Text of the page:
Wednesday, December 05, 2007

Date and Dabitur

I recounted the tale of an online surfing safari. I noted it began with a hunt for an article about usury. That search led, fruitfully, also, to a blog post . . . whose author, I discovered, quotes from Martin Luther by way of explaining the otherwise obscure name of his blog: "Date-Datur."

The following text comes from Martin Luther (The Table Talk of Martin Luther, William Hazlitt, Trans (London: H.G. Bohn, 1857). "Of Justification," CCCXVI--pp. 151-152):
I would not boast, but I well know what I give away in the year. If my gracious lord and master, the prince elector, should give a gentleman two thousand florins, this should hardly answer to the cost of my housekeeping for one year; and yet I have but three hundred florins a year, but God blesses these and makes them suffice.

There is in Austria a monastery, which, in former times, was very rich, and remained rich so long as it was charitable to the poor; but when it ceased to give, then it became indigent, and is so to this day.

Not long since, a poor man went there and solicited alms, which was denied him; he demanded the cause why they refused to give for God's sake? The porter of the monastery answered: We are become poor; whereupon the mendicant said: The cause of your poverty is this: ye had formerly in this monastery two brethren, the one named Date (give), and the other Dabitur (it shall be given you). The former ye thrust out; the other went away of himself.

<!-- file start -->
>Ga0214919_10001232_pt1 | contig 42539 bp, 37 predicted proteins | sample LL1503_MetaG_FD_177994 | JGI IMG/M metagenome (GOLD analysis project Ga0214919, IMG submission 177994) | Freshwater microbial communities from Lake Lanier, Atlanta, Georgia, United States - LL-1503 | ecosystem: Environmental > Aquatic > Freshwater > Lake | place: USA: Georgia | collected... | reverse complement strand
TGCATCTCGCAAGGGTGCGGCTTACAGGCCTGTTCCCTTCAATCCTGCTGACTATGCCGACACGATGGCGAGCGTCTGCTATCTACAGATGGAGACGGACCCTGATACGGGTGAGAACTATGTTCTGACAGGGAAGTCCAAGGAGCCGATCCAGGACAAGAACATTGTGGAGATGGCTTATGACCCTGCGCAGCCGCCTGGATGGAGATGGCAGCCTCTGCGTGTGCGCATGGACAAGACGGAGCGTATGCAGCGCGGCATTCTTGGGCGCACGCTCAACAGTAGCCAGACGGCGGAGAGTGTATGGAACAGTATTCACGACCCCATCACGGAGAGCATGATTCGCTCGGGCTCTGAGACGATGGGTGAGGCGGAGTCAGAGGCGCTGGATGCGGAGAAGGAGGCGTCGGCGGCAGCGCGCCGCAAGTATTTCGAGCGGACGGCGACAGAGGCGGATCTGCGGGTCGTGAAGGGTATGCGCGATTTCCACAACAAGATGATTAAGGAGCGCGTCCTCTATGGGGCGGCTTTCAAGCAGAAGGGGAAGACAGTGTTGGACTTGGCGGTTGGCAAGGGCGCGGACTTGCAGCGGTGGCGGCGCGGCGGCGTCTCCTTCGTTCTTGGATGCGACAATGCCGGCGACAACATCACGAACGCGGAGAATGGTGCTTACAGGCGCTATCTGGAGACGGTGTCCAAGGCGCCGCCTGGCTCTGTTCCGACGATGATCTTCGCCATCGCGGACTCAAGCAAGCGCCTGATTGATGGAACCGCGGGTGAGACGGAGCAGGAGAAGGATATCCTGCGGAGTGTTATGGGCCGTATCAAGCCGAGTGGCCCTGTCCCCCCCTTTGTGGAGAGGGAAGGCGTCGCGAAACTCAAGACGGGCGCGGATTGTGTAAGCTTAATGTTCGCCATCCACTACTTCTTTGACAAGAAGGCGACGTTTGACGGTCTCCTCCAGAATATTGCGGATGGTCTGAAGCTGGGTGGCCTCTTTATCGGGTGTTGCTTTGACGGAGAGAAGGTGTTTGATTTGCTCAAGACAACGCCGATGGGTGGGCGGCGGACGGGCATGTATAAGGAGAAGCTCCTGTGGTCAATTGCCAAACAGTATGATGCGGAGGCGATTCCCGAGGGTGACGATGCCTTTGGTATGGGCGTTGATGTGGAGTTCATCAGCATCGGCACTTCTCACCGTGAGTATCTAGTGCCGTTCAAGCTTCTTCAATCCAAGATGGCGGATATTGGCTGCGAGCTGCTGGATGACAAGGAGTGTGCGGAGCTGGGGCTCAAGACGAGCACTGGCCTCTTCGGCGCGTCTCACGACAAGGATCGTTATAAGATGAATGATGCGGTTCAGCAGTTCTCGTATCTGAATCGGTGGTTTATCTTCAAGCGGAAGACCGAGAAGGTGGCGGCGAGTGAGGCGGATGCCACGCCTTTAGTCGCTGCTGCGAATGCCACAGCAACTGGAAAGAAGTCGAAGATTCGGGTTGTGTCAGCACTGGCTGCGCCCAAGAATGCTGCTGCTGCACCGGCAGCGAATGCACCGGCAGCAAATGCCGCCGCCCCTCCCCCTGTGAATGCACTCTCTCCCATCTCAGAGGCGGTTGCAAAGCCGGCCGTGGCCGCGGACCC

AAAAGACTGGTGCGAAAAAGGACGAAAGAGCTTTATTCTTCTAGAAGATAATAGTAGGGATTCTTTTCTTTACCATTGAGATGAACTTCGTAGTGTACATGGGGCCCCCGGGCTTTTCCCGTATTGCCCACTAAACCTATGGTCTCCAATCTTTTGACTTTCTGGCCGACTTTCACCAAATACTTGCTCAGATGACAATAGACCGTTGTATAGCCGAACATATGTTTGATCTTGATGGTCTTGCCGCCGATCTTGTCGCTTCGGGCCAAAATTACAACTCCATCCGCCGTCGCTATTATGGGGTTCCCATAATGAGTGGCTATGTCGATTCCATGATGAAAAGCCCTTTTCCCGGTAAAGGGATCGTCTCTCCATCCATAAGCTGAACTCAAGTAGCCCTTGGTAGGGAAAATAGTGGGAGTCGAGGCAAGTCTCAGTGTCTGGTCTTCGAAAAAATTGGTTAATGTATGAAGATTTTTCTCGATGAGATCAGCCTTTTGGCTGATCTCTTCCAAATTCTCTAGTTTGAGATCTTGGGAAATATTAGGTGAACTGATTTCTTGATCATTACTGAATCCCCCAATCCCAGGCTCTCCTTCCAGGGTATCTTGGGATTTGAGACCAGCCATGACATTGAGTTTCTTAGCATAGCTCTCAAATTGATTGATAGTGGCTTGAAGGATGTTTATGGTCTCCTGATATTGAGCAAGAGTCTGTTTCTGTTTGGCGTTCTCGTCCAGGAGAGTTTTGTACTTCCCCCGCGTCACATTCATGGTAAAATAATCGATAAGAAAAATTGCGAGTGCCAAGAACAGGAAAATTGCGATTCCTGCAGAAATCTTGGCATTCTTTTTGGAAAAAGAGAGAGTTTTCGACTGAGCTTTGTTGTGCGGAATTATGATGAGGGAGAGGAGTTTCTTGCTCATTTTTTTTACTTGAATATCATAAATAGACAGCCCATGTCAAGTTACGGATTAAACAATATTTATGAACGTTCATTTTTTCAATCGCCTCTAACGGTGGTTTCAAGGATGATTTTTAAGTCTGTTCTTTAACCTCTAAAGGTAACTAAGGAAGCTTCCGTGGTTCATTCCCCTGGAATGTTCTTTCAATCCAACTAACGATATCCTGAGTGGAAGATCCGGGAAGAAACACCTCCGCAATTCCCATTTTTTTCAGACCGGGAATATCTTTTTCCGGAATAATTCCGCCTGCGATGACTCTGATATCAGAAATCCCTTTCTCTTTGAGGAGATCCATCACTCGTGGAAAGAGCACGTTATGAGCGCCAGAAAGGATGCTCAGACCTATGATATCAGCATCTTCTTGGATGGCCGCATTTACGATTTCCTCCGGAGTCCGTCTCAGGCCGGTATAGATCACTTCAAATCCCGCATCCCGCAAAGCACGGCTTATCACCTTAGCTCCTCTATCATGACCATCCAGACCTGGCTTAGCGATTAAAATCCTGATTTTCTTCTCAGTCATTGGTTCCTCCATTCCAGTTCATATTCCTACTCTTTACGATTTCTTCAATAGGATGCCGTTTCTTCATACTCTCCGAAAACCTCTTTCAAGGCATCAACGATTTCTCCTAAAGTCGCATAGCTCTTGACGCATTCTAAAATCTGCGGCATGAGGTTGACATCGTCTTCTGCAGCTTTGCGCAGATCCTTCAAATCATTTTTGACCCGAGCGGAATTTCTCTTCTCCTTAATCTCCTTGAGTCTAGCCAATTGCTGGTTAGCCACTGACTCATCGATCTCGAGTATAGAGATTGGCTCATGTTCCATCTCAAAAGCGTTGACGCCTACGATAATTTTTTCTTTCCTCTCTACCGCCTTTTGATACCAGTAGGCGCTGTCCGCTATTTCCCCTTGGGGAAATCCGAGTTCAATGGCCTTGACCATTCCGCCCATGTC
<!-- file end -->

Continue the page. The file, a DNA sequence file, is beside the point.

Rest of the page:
We are bound to help one's neighbor three manner of ways - with giving, lending, and selling. But no man gives; every one scrapes and claws all to himself; each would willingly steal, but give nothing, and lend but upon usury. No man sells unless he can over-reach his neighbor; therefore is Dabitur gone, and our Lord God will bless us no more so richly. Beloved, he that desires to have anything, must also give: a liberal hand was never in want, or empty.

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